If you already spend a lot of time with your boyfriend, then "surprise" them by showing up one night without him, they may be thinking there's a problem even if there isn't.

On the other hand, if you don't spend much time with your boyfriend, they may truly wonder "why not?" This goes into the casual vs. formal relationship question as posed by a comment above.

Families tend to like to help members with their love lives, so, please, try to take these questions as a version of "I love you and want you to be happy", with a side of "How can I help you be happy?"

Answering your family's questions flippantly can cause problems, such as pushing them away, so only use that kind of response if you feel it won't cause problems.

Trying to evade this type of questioning generally only prompts more questions, or fights, effectively having the opposite effect of what you want.

Try to answer sincerely and truthfully. This usually is the best type of answer, to any question. Answering the same question repeated may be annoying, but this may be a good type of annoying, where people genuinely want to help.

I know this isn't exactly what you wanted to hear, but it's the answer I have to give.

  • +1 for making me think more about the askers perspective, which is a technique generally needed to solve most interpersonal problems (at least, I think it is). This probably boils down to the "no reason"-answer given by user9790, as that would be the sincere answer most of the time.
    – Hekx
    Commented Dec 4, 2017 at 20:56

If this were me, I would reply in a light-heartedly, upbeat way:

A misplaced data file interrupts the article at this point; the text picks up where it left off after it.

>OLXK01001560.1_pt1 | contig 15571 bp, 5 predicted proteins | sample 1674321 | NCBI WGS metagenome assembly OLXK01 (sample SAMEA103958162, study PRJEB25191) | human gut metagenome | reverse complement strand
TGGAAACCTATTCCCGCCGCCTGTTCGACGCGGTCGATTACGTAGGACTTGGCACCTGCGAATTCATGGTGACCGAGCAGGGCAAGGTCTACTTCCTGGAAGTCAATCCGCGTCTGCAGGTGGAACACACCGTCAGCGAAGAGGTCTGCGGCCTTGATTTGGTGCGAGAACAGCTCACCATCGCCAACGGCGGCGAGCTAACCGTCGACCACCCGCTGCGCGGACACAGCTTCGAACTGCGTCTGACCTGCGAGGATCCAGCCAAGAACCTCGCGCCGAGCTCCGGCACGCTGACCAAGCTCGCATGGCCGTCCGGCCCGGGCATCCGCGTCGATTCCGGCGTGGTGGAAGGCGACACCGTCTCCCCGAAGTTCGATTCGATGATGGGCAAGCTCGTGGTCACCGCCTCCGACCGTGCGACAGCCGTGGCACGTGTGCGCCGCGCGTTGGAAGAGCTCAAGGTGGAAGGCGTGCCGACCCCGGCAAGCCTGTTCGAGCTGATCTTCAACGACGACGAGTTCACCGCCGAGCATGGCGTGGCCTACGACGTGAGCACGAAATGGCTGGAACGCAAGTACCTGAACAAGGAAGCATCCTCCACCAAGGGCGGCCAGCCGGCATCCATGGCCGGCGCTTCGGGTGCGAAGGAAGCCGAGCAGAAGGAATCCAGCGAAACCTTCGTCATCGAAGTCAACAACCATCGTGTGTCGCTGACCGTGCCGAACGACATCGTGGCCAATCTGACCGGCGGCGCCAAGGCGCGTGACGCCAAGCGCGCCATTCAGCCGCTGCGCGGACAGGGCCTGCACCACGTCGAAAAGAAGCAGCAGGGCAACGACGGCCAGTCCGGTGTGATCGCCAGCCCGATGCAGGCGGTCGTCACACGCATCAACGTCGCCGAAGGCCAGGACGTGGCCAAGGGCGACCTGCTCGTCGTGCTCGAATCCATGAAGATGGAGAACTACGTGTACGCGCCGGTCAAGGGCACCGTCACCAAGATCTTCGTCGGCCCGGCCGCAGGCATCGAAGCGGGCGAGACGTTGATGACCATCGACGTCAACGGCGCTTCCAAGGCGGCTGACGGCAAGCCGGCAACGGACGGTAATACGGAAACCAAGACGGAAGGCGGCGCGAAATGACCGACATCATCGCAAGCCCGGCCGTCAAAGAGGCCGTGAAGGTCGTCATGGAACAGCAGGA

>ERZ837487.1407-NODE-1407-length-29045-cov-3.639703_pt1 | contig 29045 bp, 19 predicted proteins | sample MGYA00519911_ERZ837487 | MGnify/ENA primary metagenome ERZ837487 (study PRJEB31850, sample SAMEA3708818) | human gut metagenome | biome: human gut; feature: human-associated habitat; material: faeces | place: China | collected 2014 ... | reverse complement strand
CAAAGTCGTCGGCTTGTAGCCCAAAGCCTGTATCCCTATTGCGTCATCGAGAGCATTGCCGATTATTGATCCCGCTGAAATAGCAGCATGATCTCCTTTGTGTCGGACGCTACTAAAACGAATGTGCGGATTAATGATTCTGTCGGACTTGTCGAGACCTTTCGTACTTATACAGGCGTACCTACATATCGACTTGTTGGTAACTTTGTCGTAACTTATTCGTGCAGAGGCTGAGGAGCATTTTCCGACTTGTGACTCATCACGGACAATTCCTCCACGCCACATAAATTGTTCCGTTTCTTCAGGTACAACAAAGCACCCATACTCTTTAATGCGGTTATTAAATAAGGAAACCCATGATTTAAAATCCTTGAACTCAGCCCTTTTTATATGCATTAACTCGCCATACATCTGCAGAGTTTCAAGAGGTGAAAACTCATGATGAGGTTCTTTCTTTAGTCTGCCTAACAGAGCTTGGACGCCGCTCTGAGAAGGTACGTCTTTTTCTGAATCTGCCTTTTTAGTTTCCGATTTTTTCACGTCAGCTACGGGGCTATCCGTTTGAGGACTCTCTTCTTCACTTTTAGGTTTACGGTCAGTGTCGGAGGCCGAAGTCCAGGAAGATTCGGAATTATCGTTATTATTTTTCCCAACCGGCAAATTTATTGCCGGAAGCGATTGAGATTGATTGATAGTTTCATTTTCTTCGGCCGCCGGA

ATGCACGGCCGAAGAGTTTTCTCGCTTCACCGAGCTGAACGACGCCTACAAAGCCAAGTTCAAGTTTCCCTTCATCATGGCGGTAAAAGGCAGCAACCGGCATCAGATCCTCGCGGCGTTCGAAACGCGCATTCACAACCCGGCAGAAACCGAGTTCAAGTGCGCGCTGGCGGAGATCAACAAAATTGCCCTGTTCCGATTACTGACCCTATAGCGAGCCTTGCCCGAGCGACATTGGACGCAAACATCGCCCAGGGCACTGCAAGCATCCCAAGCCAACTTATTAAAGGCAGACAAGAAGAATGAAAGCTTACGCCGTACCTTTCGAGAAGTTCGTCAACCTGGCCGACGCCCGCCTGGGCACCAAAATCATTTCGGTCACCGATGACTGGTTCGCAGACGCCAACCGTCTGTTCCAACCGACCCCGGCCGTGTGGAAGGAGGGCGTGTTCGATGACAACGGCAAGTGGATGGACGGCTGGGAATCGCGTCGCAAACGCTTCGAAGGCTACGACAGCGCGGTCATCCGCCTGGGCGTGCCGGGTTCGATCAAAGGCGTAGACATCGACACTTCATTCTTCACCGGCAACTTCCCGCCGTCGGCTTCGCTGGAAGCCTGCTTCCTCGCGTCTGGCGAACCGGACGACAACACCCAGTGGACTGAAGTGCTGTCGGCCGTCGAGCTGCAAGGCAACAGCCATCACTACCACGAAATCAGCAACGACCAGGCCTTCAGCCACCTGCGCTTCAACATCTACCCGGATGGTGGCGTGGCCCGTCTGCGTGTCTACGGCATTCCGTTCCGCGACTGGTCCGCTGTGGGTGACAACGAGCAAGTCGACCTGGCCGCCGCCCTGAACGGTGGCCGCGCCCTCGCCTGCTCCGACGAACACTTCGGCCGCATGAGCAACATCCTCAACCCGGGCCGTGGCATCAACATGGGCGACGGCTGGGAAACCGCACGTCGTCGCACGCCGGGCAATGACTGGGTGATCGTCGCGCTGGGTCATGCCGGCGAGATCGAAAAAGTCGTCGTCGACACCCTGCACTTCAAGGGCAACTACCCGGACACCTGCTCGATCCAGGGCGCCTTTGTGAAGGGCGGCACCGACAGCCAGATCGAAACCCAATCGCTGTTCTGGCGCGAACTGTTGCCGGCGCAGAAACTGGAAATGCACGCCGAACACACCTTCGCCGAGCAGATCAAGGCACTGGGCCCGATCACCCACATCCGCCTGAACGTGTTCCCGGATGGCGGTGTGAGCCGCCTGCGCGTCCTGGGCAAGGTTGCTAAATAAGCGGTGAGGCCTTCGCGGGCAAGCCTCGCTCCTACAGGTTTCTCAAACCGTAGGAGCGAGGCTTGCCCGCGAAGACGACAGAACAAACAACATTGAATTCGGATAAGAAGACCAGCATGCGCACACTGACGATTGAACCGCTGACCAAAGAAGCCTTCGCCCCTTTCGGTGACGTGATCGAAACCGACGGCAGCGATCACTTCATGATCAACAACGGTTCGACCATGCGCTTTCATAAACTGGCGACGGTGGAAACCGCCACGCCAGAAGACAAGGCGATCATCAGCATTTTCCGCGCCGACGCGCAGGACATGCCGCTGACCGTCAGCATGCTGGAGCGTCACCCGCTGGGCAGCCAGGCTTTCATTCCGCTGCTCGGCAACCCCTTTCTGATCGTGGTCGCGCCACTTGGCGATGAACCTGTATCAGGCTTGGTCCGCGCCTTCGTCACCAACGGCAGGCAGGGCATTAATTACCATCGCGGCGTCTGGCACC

Oh yes!, Because Reasons. *Nod*

And leave it at that.

Make sure you use the word because (it magically makes people want to accept what you said) & keep the reply upbeat; so that they don't project bad scenarios into it.

Then follow up if needed with:

Why do you ask?

Because they may be:

  1. Worried about the health of your relationship
  2. Want to live out young love veraciously through you.
  3. Hoping you go out, so they can <censored>
  4. Something else.

It is up to you to judge if you want to act on what they say.

So for 1 & 2 leave it at that (or one of the other answers here)

For 3 maybe you should go hang or go out by yourself for a while; so your folks can <censored> <censored> and <censored> while <censored>


A lot of these answers seem to me to reinforce any preconception that there's an underlying problem in your relationship. Personally, I'd just opt for a lighter non-answer like

Oh, he's at home


He had his own plans


This isn't really his thing

If you want to address it head on, I'd opt for something like

Because I'm with you guys right now

You can follow that up with something like

I'm not going to be one of those people who drags her boyfriend everywhere or starts shunning my other friends in favour of my relationship.

That answers the question and makes it clear that there isn't an issue in your relationship.


My answer is different than the rest: Be silent. Ignore the question completely. Pointedly keep ignoring it until the person asking gets angry or walks away embarrassed. And if they get angry, ask calmly:

"Why do you need to know? Everything is good with our relationship, he is doing his thing I am not interested with, we are connected via phone. I am not going to lie to him by feigning interest in something I am not. Lying is not conductive to healthy relationship, you know. Why, do you want to get rid of me? Am I in the way? Am I bothering you somehow?"

The questions will stop soon after. The other way is to give waaaay too much information and embarrass them. Or threaten with giving them too much information. "He needs to rest today. Last night, sex was amazing! What he did to me, you wouldn't believe it! First he..."

They are gross by asking for too much, you can be gross by offering to answer too much.